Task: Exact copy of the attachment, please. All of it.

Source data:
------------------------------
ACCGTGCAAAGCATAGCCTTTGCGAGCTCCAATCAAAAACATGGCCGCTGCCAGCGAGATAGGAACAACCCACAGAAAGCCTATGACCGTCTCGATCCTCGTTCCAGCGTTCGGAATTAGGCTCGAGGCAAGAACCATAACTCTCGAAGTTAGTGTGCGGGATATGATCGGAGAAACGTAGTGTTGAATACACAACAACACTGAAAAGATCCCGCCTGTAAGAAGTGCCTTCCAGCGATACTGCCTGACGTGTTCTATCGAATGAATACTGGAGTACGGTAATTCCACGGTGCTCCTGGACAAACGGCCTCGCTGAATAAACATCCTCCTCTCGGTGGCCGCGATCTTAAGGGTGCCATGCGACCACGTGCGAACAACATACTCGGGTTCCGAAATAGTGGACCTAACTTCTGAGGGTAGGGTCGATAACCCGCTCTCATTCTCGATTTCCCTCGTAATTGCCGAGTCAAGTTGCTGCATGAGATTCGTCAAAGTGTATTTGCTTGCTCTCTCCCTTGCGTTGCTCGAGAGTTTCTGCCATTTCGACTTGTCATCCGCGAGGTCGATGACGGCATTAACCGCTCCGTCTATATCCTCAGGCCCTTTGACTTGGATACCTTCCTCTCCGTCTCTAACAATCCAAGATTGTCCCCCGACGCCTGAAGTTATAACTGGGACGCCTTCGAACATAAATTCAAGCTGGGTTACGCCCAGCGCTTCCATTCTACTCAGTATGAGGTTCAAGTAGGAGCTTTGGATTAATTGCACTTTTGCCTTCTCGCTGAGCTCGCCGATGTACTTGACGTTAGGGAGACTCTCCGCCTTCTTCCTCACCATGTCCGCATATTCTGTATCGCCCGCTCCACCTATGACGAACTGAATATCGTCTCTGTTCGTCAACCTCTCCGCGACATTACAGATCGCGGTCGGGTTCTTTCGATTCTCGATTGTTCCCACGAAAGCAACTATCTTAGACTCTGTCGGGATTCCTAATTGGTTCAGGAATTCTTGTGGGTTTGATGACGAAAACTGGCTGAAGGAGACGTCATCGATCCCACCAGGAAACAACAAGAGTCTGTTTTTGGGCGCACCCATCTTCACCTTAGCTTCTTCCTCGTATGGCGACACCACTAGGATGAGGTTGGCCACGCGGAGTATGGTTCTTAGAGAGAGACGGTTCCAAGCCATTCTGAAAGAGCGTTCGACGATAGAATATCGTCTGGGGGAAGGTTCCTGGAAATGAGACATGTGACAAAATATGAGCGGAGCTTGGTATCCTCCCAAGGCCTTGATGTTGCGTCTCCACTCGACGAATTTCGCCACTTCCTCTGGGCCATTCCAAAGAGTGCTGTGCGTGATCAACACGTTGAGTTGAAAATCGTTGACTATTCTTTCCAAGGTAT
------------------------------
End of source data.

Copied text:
ACCGTGCAAAGCATAGCCTTTGCGAGCTCCAATCAAAAACATGGCCGCTGCCAGCGAGATAGGAACAACCCACAGAAAGCCTATGACCGTCTCGATCCTCGTTCCAGCGTTCGGAATTAGGCTCGAGGCAAGAACCATAACTCTCGAAGTTAGTGTGCGGGATATGATCGGAGAAACGTAGTGTTGAATACACAACAACACTGAAAAGATCCCGCCTGTAAGAAGTGCCTTCCAGCGATACTGCCTGACGTGTTCTATCGAATGAATACTGGAGTACGGTAATTCCACGGTGCTCCTGGACAAACGGCCTCGCTGAATAAACATCCTCCTCTCGGTGGCCGCGATCTTAAGGGTGCCATGCGACCACGTGCGAACAACATACTCGGGTTCCGAAATAGTGGACCTAACTTCTGAGGGTAGGGTCGATAACCCGCTCTCATTCTCGATTTCCCTCGTAATTGCCGAGTCAAGTTGCTGCATGAGATTCGTCAAAGTGTATTTGCTTGCTCTCTCCCTTGCGTTGCTCGAGAGTTTCTGCCATTTCGACTTGTCATCCGCGAGGTCGATGACGGCATTAACCGCTCCGTCTATATCCTCAGGCCCTTTGACTTGGATACCTTCCTCTCCGTCTCTAACAATCCAAGATTGTCCCCCGACGCCTGAAGTTATAACTGGGACGCCTTCGAACATAAATTCAAGCTGGGTTACGCCCAGCGCTTCCATTCTACTCAGTATGAGGTTCAAGTAGGAGCTTTGGATTAATTGCACTTTTGCCTTCTCGCTGAGCTCGCCGATGTACTTGACGTTAGGGAGACTCTCCGCCTTCTTCCTCACCATGTCCGCATATTCTGTATCGCCCGCTCCACCTATGACGAACTGAATATCGTCTCTGTTCGTCAACCTCTCCGCGACATTACAGATCGCGGTCGGGTTCTTTCGATTCTCGATTGTTCCCACGAAAGCAACTATCTTAGACTCTGTCGGGATTCCTAATTGGTTCAGGAATTCTTGTGGGTTTGATGACGAAAACTGGCTGAAGGAGACGTCATCGATCCCACCAGGAAACAACAAGAGTCTGTTTTTGGGCGCACCCATCTTCACCTTAGCTTCTTCCTCGTATGGCGACACCACTAGGATGAGGTTGGCCACGCGGAGTATGGTTCTTAGAGAGAGACGGTTCCAAGCCATTCTGAAAGAGCGTTCGACGATAGAATATCGTCTGGGGGAAGGTTCCTGGAAATGAGACATGTGACAAAATATGAGCGGAGCTTGGTATCCTCCCAAGGCCTTGATGTTGCGTCTCCACTCGACGAATTTCGCCACTTCCTCTGGGCCATTCCAAAGAGTGCTGTGCGTGATCAACACGTTGAGTTGAAAATCGTTGACTATTCTTTCCAAGGTAT